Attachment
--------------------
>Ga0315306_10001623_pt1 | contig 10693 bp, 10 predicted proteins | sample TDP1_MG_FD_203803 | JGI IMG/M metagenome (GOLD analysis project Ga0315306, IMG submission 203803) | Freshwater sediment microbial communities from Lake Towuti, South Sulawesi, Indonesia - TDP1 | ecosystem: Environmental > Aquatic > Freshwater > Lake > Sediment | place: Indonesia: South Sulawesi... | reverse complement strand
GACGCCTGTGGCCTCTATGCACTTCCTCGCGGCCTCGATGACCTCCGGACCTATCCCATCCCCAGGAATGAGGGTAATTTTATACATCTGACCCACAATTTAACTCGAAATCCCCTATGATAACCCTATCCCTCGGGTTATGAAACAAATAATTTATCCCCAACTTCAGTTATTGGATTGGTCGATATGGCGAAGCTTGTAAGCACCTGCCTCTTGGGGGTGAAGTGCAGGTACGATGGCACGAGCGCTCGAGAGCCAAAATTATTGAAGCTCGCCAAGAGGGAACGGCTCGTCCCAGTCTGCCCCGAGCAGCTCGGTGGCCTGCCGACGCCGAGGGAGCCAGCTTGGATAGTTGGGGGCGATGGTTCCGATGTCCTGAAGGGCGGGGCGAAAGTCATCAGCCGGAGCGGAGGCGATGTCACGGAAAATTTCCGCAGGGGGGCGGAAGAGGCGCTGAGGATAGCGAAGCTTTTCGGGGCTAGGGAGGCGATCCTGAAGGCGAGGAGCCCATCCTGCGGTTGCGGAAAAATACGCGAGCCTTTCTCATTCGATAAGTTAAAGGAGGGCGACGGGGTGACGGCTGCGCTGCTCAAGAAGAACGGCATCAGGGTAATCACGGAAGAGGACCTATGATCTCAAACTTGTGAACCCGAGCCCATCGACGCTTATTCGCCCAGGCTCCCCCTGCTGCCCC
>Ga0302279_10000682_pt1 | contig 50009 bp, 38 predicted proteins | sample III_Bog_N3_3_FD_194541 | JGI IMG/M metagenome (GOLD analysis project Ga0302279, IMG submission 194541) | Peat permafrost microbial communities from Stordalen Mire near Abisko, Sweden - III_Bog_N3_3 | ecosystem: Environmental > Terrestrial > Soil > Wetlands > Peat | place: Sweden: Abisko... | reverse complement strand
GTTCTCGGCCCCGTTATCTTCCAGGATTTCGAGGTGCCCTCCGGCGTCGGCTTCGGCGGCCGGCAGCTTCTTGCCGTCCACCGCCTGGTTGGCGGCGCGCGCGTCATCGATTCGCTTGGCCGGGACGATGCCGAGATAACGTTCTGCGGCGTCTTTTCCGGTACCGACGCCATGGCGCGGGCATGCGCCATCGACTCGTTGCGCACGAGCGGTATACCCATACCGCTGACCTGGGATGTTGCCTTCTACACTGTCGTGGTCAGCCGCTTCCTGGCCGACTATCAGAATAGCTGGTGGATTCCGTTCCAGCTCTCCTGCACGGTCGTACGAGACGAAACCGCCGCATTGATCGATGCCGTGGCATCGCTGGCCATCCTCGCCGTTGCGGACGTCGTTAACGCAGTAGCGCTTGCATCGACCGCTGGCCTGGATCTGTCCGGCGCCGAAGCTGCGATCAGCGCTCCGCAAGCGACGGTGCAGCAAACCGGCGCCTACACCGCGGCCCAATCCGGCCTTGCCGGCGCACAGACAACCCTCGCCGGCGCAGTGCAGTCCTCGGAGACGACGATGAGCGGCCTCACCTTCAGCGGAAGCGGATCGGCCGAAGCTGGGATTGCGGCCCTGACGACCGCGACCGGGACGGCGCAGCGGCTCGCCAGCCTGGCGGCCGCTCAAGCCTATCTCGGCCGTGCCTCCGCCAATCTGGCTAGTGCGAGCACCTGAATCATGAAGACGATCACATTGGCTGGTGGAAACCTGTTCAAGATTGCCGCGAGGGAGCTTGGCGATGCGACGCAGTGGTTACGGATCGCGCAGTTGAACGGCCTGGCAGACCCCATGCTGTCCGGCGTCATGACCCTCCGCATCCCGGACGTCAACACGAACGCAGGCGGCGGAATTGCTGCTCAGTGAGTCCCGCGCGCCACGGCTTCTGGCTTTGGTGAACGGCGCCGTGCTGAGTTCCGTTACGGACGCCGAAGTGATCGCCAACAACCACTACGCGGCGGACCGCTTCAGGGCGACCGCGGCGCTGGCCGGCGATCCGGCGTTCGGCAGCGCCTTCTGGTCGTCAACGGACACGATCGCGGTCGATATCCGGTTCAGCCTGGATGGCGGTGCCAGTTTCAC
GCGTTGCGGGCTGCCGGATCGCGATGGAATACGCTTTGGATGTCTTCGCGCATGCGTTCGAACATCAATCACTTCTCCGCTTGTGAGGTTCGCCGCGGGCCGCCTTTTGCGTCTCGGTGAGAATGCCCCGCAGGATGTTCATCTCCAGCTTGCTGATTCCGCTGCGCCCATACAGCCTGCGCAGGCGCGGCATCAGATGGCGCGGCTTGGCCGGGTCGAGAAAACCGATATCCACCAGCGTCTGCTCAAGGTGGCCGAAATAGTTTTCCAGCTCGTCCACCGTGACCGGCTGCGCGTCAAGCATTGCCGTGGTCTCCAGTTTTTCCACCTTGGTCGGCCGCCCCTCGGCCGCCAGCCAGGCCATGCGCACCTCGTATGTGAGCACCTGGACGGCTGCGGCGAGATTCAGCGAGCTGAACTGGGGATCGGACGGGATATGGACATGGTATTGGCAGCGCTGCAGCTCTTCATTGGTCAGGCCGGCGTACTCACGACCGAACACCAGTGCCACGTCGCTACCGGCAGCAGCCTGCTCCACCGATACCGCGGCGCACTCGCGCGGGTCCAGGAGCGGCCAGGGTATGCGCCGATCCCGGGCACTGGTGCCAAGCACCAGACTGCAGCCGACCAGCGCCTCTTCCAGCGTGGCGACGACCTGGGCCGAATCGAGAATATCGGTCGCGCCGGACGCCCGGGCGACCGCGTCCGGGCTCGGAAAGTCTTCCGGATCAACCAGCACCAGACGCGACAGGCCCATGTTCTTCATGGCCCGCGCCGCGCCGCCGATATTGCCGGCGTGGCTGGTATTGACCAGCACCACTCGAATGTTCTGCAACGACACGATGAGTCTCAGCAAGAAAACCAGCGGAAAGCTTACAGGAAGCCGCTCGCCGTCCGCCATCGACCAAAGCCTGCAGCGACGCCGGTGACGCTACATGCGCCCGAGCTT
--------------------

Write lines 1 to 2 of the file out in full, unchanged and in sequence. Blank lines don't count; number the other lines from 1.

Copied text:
>Ga0315306_10001623_pt1 | contig 10693 bp, 10 predicted proteins | sample TDP1_MG_FD_203803 | JGI IMG/M metagenome (GOLD analysis project Ga0315306, IMG submission 203803) | Freshwater sediment microbial communities from Lake Towuti, South Sulawesi, Indonesia - TDP1 | ecosystem: Environmental > Aquatic > Freshwater > Lake > Sediment | place: Indonesia: South Sulawesi... | reverse complement strand
GACGCCTGTGGCCTCTATGCACTTCCTCGCGGCCTCGATGACCTCCGGACCTATCCCATCCCCAGGAATGAGGGTAATTTTATACATCTGACCCACAATTTAACTCGAAATCCCCTATGATAACCCTATCCCTCGGGTTATGAAACAAATAATTTATCCCCAACTTCAGTTATTGGATTGGTCGATATGGCGAAGCTTGTAAGCACCTGCCTCTTGGGGGTGAAGTGCAGGTACGATGGCACGAGCGCTCGAGAGCCAAAATTATTGAAGCTCGCCAAGAGGGAACGGCTCGTCCCAGTCTGCCCCGAGCAGCTCGGTGGCCTGCCGACGCCGAGGGAGCCAGCTTGGATAGTTGGGGGCGATGGTTCCGATGTCCTGAAGGGCGGGGCGAAAGTCATCAGCCGGAGCGGAGGCGATGTCACGGAAAATTTCCGCAGGGGGGCGGAAGAGGCGCTGAGGATAGCGAAGCTTTTCGGGGCTAGGGAGGCGATCCTGAAGGCGAGGAGCCCATCCTGCGGTTGCGGAAAAATACGCGAGCCTTTCTCATTCGATAAGTTAAAGGAGGGCGACGGGGTGACGGCTGCGCTGCTCAAGAAGAACGGCATCAGGGTAATCACGGAAGAGGACCTATGATCTCAAACTTGTGAACCCGAGCCCATCGACGCTTATTCGCCCAGGCTCCCCCTGCTGCCCC